Janice Issitt                    Life and Style

travel, interiors, photography, home, crafts, personal style

8 Sep 2016

French Linen - Bedroom Makeover ii

Part two of the bedroom decorating: Now having assessed what I want out of it I move onto painting. 

Very often my reference for colours in decorating come from the smallest objects and sometimes I just crush over one colour and play with tones of it by mixing up my own variations. Completely coincidently or maybe subconsciously, just as I became besotted with French Linen sheets I also became very fond of the Annie Sloan colour French Linen!  There's a pinterest board showing this at https://uk.pinterest.com/JaniceIssitt/french-linen/ 

shelf and kidney shaped cabinet from One World Trading. Linen sheets from Soak and Sleep, original French Linen sheet and cushion covers from Gz Bboys Antiques
Paint on walls from Annie Sloan 

stencil is also available from Annie Sloan
Using this colour, I mixed it down with old white and pure white to create other shades which I have used on the wardrobe, radiator cabinet, walls and door.  Sometimes it is like a grey tone, sometimes more brownish and sometimes a bit lilac, depending on the colour it is painted over and how much pure white you add to it.

Let's look at the room to start with; Some of my existing furniture was too sentimental for me to part with, an original victorian wardrobe and chest of drawers which have been with me from my very first flat and were probably the first pieces of furniture I every bought. But the honey tones of the pine have been left natural for over twenty years so I felt it was ok to paint them.  Also last year I changed the carpet for seagrass flooring, (something I have fancied for years and eventually I just went for it).  While I like the flooring the fitters made a terrible job of putting it down, they came through Carpet Wright and I will never use them again, but that's another story.  The reason I mention it is that the natural seagrass colour is quite honey coloured and so this and the pine was all too much.  This tone looks nice as either a floor covering or a furniture finish but not both together.

My bed isn't very old but I made a rash decision when ordering it and I've never really loved the white metal headboard which is part of the frame. As there is nothing wrong with the bed it would be wasteful to change it completely so I got Ian to saw off the existing headboard end to create my own.  Beware if you do this, it has changed the rigidity of the whole bed (I think we took it down too low) but I think the bed will hold up.

Some of the other pieces in the room were gold, a mirror frame and a small cabinet. Another thing I never liked was the curtains, I changed them many times but because the window is quite small they looked twee.  I tried French cafe cotton panels, different lengths of drapes, but nothing every really pleased me. 

So here is the list of things that I wanted to change;
Walls (colour), all furniture including bed, window treatment and window ledge and bedding.  Everything except the floor and ceiling then.


gold mirror frame painted in Chalk Paint - French Linen mixed with Old White.  Walls also Chalk Paint

Lamp from One World Trading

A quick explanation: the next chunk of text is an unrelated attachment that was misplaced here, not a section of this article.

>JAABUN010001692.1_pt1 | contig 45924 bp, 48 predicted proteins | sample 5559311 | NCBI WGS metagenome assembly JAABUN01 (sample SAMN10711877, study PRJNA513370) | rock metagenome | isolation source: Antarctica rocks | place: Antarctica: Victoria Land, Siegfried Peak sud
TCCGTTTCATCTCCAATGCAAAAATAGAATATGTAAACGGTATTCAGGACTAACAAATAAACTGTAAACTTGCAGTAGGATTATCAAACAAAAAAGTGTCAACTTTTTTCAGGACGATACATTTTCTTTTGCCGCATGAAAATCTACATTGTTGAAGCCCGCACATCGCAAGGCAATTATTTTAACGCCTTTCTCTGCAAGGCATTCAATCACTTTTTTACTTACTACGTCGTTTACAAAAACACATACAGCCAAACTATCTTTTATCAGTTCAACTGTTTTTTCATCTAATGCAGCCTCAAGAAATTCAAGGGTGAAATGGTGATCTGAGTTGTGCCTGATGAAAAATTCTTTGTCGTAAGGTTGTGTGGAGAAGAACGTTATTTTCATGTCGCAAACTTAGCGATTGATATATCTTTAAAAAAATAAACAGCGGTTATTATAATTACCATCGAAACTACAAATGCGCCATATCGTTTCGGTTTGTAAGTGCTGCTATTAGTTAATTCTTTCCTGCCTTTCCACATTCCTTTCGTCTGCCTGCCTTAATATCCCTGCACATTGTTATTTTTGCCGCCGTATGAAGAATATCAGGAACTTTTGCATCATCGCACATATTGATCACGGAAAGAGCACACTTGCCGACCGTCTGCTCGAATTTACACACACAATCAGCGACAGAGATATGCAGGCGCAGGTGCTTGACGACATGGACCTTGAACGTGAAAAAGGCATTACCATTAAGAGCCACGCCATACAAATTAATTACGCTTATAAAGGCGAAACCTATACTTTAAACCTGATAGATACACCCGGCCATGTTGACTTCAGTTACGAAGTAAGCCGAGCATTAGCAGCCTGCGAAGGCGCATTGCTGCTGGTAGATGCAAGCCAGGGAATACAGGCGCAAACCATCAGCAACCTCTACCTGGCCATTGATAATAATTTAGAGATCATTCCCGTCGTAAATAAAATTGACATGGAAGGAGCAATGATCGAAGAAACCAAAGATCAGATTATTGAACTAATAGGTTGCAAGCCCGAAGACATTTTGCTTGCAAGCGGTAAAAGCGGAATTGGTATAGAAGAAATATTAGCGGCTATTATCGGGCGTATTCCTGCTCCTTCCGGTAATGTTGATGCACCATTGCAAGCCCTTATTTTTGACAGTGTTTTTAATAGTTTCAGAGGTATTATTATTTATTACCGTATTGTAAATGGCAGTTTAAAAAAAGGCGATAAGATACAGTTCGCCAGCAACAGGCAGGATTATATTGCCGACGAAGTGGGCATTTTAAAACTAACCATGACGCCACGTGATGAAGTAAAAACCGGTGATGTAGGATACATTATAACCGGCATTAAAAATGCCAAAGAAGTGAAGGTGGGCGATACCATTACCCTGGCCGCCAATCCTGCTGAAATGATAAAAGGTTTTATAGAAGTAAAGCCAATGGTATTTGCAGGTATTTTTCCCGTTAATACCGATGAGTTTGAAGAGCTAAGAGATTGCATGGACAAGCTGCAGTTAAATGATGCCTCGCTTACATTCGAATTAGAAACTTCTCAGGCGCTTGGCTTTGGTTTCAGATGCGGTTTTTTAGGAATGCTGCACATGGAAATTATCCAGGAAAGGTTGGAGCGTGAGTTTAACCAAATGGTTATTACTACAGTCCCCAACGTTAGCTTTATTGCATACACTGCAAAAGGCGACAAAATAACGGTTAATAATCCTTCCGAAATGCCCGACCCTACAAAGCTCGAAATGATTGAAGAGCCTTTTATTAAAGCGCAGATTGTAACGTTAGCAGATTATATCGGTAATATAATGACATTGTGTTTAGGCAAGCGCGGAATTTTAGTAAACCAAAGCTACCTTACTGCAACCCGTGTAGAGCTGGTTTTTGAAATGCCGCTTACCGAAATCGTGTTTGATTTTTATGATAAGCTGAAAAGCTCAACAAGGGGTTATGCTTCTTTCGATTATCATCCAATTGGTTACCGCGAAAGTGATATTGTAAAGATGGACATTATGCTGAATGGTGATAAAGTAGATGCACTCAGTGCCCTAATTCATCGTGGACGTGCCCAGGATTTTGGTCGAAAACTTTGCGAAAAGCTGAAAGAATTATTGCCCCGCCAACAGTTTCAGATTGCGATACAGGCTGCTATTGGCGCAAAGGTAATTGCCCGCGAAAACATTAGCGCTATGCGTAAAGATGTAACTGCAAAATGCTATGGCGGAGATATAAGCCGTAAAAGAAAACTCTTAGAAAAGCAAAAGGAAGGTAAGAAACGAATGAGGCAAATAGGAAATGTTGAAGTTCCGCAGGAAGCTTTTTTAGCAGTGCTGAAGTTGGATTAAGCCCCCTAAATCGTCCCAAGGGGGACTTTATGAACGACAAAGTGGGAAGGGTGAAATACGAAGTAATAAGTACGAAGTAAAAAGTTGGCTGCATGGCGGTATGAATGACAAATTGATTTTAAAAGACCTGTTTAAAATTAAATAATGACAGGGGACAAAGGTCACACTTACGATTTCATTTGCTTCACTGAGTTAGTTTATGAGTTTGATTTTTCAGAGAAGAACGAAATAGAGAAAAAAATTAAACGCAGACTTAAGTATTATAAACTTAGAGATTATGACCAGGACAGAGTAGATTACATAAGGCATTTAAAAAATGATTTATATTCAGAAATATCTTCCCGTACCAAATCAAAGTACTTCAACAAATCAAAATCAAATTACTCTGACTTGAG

I find some interior decorating blog posts can be quite short on details, lists of 'how to' and when I click they are just a lot of fluff about how to drape a curtain and such are a bit patronising, So I'm keeping an eye out here as I write this series of posts, not to be too 'blah' about decorating a room. In perspective it isn't life or death but I do meet a lot of people for whom decorating and interior styling does not come naturally so I hope this helps anyone who is lacking ideas or confidence.

I knew I wanted whites and touches of French Linen (colour), but I also had some paints left over which would add small touches of pink mint and blue.  I used Old White, Original and Pure as my white bases, however the Old White and particularly Original were more cream in tone than I had in mind so I bought a few more tins of Pure both as a white on it's own and because this is a great colour to mix with others.


the television is in this cupboard on the wall, easily made from cheap louvre doors from B&Q
I ended up with very subtle distressing but I feel I may still keep adding layers and chipping bits off, it is a work in progress

Walls
Starting with the walls (as I knew it would be easier to change the furniture than to keep changing the walls).  I had tried this technique once before with richer colours and really like it.  Using the Annie Sloan Chalk Paint I have three colours open, one brush and water.  

Begin with the main colour - Whites, I loosely paint an area then immediately dip the brush into water and start to add the water to the wall, then just touch the tip of the brush into one of the colours and work onto the wall, blending with the white and water. Don't cover all the white area with your colour, just like you are adding stripes or hints of the second tone.  Blend with the water and more white and continue like this.  It is best to not stop and start as the paint will dry and this technique works when it is wet. It leaves you with a look of old plaster, distressed walls and watercolour paintings. 



I would say that it might be over-kill to do all four walls so I just used plain white on one wall (the one behind most of the furniture) and the other wall is broken up with doors so not a large surface area. 

The furniture placement and use also came in for scrutiny and by moving the bed into a corner I had more room at the side for some different items.  In a small space if the furniture doesn't perform a decent function then it just ends up eating into the room.  I also wanted a few more romantic vintage looking pieces that would blend with the original old ones and here is where the colour comes into play.  The colour palette is the tie, the link that pulls it all together. As the room is multi-functional I became aware that if not careful it could end up looking like a student bedsit.  Chic and stylish grown-up colours and elegant pieces of furniture should keep it on track.